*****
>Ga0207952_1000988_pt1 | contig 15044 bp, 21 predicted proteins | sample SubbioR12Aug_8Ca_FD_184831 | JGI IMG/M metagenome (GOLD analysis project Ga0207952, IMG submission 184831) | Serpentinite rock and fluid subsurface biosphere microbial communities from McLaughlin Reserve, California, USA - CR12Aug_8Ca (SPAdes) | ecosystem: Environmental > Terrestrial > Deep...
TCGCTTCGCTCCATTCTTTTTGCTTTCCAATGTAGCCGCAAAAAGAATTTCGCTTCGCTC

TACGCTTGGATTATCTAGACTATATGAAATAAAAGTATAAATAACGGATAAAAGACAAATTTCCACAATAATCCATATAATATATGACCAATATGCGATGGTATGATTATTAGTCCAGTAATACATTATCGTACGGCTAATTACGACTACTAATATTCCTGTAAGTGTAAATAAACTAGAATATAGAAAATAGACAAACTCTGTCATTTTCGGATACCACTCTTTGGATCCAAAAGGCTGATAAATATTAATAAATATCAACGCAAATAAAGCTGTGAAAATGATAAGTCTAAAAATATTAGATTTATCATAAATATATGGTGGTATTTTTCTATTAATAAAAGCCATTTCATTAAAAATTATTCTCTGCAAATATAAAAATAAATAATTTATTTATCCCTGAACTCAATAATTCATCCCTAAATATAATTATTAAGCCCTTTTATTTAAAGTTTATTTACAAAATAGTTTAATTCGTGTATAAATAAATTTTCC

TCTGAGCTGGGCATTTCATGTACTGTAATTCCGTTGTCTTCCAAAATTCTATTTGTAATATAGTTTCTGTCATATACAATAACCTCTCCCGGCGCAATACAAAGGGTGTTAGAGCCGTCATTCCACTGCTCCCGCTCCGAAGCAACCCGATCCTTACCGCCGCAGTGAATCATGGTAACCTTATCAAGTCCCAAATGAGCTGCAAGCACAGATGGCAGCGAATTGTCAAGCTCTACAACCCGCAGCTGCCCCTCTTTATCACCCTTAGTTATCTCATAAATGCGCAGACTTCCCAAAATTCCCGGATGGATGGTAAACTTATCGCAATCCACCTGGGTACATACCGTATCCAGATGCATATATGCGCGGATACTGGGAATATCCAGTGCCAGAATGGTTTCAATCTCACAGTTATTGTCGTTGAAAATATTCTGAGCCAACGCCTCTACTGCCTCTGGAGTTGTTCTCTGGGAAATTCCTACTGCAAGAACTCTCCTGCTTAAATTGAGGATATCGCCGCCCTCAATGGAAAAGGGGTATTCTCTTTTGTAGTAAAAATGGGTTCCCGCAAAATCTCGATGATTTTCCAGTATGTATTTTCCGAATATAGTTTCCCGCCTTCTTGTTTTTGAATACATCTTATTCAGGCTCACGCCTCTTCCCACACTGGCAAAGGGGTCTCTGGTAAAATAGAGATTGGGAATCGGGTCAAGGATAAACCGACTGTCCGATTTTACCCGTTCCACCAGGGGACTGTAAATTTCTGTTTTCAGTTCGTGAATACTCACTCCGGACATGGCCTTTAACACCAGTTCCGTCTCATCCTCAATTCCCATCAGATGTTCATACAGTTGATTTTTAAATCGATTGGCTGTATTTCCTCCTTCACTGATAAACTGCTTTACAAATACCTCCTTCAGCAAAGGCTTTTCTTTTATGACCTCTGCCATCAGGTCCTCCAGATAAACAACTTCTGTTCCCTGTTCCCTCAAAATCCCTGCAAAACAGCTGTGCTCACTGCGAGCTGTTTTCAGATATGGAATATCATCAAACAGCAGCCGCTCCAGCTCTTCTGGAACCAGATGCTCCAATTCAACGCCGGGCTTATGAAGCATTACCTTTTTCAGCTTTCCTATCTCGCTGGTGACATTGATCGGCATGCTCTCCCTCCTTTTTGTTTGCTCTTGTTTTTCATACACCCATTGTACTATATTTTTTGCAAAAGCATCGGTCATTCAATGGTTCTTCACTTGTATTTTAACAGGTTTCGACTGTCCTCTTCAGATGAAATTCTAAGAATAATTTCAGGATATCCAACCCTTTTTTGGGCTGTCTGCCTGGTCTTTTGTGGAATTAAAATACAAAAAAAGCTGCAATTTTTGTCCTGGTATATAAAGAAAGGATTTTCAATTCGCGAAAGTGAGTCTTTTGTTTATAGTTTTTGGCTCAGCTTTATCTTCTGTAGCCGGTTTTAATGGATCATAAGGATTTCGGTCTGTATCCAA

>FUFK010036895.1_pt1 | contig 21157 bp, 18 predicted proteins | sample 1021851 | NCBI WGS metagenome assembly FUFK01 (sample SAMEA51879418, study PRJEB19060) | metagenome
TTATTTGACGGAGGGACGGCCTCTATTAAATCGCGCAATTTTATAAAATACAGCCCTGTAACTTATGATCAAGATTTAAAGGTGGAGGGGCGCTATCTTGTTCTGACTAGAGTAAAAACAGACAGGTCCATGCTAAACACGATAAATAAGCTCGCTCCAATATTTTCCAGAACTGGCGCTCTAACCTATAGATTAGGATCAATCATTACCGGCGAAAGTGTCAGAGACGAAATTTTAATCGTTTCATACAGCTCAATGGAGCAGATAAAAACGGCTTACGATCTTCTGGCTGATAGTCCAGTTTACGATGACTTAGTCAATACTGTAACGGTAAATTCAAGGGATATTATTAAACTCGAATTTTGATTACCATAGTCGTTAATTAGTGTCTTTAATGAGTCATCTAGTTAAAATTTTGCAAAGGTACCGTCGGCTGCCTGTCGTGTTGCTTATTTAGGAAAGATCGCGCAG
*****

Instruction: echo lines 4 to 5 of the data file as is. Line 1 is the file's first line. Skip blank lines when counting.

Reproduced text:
TCTGAGCTGGGCATTTCATGTACTGTAATTCCGTTGTCTTCCAAAATTCTATTTGTAATATAGTTTCTGTCATATACAATAACCTCTCCCGGCGCAATACAAAGGGTGTTAGAGCCGTCATTCCACTGCTCCCGCTCCGAAGCAACCCGATCCTTACCGCCGCAGTGAATCATGGTAACCTTATCAAGTCCCAAATGAGCTGCAAGCACAGATGGCAGCGAATTGTCAAGCTCTACAACCCGCAGCTGCCCCTCTTTATCACCCTTAGTTATCTCATAAATGCGCAGACTTCCCAAAATTCCCGGATGGATGGTAAACTTATCGCAATCCACCTGGGTACATACCGTATCCAGATGCATATATGCGCGGATACTGGGAATATCCAGTGCCAGAATGGTTTCAATCTCACAGTTATTGTCGTTGAAAATATTCTGAGCCAACGCCTCTACTGCCTCTGGAGTTGTTCTCTGGGAAATTCCTACTGCAAGAACTCTCCTGCTTAAATTGAGGATATCGCCGCCCTCAATGGAAAAGGGGTATTCTCTTTTGTAGTAAAAATGGGTTCCCGCAAAATCTCGATGATTTTCCAGTATGTATTTTCCGAATATAGTTTCCCGCCTTCTTGTTTTTGAATACATCTTATTCAGGCTCACGCCTCTTCCCACACTGGCAAAGGGGTCTCTGGTAAAATAGAGATTGGGAATCGGGTCAAGGATAAACCGACTGTCCGATTTTACCCGTTCCACCAGGGGACTGTAAATTTCTGTTTTCAGTTCGTGAATACTCACTCCGGACATGGCCTTTAACACCAGTTCCGTCTCATCCTCAATTCCCATCAGATGTTCATACAGTTGATTTTTAAATCGATTGGCTGTATTTCCTCCTTCACTGATAAACTGCTTTACAAATACCTCCTTCAGCAAAGGCTTTTCTTTTATGACCTCTGCCATCAGGTCCTCCAGATAAACAACTTCTGTTCCCTGTTCCCTCAAAATCCCTGCAAAACAGCTGTGCTCACTGCGAGCTGTTTTCAGATATGGAATATCATCAAACAGCAGCCGCTCCAGCTCTTCTGGAACCAGATGCTCCAATTCAACGCCGGGCTTATGAAGCATTACCTTTTTCAGCTTTCCTATCTCGCTGGTGACATTGATCGGCATGCTCTCCCTCCTTTTTGTTTGCTCTTGTTTTTCATACACCCATTGTACTATATTTTTTGCAAAAGCATCGGTCATTCAATGGTTCTTCACTTGTATTTTAACAGGTTTCGACTGTCCTCTTCAGATGAAATTCTAAGAATAATTTCAGGATATCCAACCCTTTTTTGGGCTGTCTGCCTGGTCTTTTGTGGAATTAAAATACAAAAAAAGCTGCAATTTTTGTCCTGGTATATAAAGAAAGGATTTTCAATTCGCGAAAGTGAGTCTTTTGTTTATAGTTTTTGGCTCAGCTTTATCTTCTGTAGCCGGTTTTAATGGATCATAAGGATTTCGGTCTGTATCCAA

>FUFK010036895.1_pt1 | contig 21157 bp, 18 predicted proteins | sample 1021851 | NCBI WGS metagenome assembly FUFK01 (sample SAMEA51879418, study PRJEB19060) | metagenome